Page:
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Birmingham Mosque Hosts Mobile Vaccination Center

The mosque is first place of worship to set up vaccination vans on car park

A local mosque in Birmingham has become the first in the city to host a mobile vaccination center in its park, helping NHS staff to fulfill their mission.

“We are trying. There is not enough take up in BAME groups that there should’ve been and hopefully this will help,” Aurangzeb Khan, administrator of Masjid Esa Ibn Maryam on Etwall Road, told Birmingham Mail.

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“We are providing the site, doing all the advertising and making all the announcements. We’ve got big WhatsApp groups and distribution links.

“This is somewhere we feel is more familiar for people and closer to them.”

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The idea of the mobile vaccination center in the mosque park followed meetings with other places of worship and Dr. Justin Varney, the director of public health from Birmingham City Council.

The van and NHS staff will serve all members of community regardless of faith.  “We are the first to have these mobile vaccination centers and it will be open to everybody of all faiths and non-faiths,” Khan said.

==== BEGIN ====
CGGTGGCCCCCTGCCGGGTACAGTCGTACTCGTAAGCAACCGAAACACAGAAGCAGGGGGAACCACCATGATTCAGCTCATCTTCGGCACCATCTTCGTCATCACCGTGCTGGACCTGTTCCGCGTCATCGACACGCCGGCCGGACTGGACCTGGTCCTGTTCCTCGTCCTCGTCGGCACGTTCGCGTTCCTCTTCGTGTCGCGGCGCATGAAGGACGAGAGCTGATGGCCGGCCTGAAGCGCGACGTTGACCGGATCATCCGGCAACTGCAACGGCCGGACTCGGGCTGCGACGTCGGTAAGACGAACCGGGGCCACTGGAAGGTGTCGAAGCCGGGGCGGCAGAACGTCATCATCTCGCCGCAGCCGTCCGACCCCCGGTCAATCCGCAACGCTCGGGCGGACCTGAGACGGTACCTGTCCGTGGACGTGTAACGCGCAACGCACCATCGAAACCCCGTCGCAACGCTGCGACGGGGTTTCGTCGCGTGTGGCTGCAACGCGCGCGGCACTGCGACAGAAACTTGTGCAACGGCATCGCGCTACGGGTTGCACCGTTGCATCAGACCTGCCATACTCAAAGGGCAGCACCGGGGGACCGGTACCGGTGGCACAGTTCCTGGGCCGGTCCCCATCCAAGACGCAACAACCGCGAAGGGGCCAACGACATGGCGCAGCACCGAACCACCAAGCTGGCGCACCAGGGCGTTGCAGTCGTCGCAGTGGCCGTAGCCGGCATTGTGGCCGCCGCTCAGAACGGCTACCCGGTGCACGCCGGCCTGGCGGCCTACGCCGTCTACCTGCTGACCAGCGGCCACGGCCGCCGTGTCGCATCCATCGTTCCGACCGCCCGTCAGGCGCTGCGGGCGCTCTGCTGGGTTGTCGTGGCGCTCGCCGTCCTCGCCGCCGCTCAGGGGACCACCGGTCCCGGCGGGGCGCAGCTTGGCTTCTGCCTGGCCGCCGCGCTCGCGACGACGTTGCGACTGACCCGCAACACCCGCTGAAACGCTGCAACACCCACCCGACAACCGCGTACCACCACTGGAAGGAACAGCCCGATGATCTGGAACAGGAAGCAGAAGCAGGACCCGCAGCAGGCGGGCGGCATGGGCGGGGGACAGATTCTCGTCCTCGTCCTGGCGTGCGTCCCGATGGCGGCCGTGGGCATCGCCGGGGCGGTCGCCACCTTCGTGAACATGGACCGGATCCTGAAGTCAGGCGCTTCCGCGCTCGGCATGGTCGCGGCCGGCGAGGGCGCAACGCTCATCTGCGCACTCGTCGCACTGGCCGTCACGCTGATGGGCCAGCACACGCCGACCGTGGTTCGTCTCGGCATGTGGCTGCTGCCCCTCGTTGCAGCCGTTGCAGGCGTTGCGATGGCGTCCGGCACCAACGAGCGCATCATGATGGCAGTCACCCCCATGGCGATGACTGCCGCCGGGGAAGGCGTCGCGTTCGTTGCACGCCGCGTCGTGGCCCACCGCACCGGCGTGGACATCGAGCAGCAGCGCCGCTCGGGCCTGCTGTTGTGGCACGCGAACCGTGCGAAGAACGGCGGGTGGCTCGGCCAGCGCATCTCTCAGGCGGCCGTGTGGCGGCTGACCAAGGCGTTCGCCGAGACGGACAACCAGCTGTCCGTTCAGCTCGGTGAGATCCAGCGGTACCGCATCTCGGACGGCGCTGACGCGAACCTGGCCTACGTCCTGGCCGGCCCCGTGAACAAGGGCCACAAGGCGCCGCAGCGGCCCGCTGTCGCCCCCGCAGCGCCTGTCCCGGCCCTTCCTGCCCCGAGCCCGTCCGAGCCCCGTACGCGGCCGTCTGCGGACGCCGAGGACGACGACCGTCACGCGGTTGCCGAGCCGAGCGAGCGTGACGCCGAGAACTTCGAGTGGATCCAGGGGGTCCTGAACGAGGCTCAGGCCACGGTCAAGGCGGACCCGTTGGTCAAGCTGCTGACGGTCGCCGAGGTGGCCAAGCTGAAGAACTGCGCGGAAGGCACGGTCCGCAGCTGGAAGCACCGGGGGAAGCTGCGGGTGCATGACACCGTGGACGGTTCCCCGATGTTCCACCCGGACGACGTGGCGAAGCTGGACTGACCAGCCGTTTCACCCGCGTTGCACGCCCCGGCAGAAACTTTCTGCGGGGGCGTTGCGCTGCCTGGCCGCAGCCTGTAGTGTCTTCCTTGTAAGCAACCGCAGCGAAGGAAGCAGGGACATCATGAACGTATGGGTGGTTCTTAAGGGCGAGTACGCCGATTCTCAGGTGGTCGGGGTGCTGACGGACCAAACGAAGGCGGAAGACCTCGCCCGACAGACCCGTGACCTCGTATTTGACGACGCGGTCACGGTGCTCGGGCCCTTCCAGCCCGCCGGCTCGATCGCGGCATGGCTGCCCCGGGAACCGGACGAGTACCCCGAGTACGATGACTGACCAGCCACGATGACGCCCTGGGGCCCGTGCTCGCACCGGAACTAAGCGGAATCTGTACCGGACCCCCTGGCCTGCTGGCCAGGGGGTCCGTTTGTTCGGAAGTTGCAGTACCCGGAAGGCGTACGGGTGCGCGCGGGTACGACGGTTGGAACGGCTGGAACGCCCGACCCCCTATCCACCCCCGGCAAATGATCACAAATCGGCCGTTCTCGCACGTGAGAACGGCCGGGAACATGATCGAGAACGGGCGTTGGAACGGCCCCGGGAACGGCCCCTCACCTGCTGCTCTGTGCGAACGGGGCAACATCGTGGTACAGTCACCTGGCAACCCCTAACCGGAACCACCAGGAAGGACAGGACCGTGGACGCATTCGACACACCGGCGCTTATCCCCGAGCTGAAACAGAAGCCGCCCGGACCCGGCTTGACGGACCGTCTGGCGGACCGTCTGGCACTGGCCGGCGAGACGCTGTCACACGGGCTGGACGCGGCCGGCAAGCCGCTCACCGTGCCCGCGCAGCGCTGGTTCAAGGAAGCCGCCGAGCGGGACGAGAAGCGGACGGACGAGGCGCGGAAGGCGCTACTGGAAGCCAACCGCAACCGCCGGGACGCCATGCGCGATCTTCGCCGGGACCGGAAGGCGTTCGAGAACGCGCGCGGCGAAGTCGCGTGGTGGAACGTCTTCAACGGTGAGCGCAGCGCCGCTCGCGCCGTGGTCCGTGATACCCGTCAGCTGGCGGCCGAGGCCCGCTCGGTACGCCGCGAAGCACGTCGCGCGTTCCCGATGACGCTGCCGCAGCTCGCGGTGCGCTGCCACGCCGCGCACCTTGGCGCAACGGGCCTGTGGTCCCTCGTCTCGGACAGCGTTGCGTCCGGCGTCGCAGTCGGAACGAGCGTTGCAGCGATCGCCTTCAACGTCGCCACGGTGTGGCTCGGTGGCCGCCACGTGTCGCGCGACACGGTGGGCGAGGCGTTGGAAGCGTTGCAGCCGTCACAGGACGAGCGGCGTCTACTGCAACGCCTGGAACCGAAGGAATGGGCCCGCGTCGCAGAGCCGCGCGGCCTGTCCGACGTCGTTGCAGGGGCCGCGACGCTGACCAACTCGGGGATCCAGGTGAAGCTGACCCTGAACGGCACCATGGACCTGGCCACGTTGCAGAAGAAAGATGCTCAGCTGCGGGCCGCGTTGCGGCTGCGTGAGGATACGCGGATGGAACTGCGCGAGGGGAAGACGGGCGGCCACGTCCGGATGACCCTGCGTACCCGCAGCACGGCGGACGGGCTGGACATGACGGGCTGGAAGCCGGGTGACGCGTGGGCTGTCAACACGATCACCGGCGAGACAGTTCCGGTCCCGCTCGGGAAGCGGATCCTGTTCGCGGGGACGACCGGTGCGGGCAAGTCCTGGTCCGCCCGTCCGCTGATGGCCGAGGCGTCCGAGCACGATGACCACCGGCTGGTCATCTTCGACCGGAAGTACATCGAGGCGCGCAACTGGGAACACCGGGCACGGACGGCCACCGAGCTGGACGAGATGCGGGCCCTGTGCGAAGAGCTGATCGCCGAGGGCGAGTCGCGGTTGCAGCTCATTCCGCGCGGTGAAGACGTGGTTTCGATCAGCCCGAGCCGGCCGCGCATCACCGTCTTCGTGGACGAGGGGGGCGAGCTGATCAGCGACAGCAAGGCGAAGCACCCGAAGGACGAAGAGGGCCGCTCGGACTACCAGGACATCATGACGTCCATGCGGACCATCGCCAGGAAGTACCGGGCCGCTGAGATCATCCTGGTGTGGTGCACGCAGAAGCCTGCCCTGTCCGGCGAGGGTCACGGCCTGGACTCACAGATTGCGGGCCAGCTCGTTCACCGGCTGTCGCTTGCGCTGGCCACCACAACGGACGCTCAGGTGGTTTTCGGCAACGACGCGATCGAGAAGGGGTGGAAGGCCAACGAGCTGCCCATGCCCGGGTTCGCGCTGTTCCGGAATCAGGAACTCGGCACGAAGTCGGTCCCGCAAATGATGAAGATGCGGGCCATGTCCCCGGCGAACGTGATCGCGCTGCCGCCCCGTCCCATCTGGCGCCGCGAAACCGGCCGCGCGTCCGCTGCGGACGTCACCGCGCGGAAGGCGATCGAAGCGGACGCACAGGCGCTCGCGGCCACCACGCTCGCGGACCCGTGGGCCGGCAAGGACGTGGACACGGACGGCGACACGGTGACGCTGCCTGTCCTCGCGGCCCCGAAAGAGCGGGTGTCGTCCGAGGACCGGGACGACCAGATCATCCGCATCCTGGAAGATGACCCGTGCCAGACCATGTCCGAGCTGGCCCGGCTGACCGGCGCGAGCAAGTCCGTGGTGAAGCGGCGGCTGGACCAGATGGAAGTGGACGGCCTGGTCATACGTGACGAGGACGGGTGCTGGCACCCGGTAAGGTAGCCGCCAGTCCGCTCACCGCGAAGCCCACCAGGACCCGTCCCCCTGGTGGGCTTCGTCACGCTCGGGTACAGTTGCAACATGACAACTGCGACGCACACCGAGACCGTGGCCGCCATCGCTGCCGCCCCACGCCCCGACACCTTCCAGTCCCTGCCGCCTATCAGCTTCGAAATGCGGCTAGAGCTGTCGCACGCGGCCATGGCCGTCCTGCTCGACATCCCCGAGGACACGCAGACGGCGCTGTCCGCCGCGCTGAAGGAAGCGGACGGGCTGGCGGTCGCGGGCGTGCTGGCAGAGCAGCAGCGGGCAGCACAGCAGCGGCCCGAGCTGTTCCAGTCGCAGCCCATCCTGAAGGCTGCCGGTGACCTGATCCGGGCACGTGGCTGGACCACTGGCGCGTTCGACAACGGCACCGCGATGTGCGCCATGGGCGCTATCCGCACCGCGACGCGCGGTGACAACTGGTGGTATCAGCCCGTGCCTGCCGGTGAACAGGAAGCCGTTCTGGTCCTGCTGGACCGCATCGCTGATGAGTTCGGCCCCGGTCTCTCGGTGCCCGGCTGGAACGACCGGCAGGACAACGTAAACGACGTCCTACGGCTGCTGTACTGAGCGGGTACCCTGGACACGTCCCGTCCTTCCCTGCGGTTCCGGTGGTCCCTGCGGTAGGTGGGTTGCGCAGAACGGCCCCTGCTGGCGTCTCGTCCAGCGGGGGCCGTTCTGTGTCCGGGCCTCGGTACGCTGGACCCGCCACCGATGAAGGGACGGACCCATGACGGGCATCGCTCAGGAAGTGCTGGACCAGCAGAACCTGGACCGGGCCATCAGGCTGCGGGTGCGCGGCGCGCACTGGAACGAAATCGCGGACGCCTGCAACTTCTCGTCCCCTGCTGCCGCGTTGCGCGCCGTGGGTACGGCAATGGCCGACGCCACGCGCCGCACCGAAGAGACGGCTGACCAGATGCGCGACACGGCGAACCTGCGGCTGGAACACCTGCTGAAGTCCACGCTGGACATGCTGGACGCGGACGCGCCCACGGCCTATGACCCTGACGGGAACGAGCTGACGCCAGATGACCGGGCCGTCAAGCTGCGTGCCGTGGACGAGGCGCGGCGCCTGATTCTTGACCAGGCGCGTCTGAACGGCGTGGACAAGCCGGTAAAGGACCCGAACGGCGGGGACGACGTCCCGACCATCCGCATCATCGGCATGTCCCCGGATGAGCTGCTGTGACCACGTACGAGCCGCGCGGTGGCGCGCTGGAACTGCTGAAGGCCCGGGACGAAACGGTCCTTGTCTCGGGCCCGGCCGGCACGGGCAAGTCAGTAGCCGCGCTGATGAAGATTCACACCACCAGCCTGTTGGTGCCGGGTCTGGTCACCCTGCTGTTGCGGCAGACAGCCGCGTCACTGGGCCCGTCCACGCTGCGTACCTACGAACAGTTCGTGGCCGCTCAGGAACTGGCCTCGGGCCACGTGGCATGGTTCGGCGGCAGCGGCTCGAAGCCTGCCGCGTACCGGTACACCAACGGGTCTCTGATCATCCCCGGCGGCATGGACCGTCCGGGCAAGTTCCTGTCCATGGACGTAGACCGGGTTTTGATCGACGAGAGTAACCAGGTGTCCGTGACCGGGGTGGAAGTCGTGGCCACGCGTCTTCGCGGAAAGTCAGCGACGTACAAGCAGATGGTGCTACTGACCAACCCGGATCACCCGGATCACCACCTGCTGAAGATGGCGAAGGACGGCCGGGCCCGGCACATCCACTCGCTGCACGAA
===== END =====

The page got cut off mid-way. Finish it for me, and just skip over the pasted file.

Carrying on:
“We are fortunate that we have a big car park and people who do come will have parking.

“Everybody will be allocated a five minute slot. We have halls so if there is a delay, they can wait there and it is socially distant.

“The feedback we have had is fantastic. We have had comments from other faith groups saying this is a good idea.”

Vaccination In Islam

Prophet Muhammad (peace be upon him) instructed Muslims to seek medical treatments: “Make use of medical treatment, for Allah has not created a disease without appointing a remedy for it.” (Abu Dawud)

Muslim leaders from across the country have been very vocal about the importance of trusting the vaccination program.

Birmingham’s landmark Green Lane Masjid and Community Center issued a statement last month to clear skepticism surrounding COVID vaccine and urge Muslims to seek medical advice.  

In January 2021, the British Islamic Medical Association (BIMA) okayed the Oxford/AstraZeneca vaccine for COVID-19 for Muslims.

In December, BIMA also approved Pfizer/BioNTech vaccine for Muslim communities, confirming that there are no animal products in this vaccine.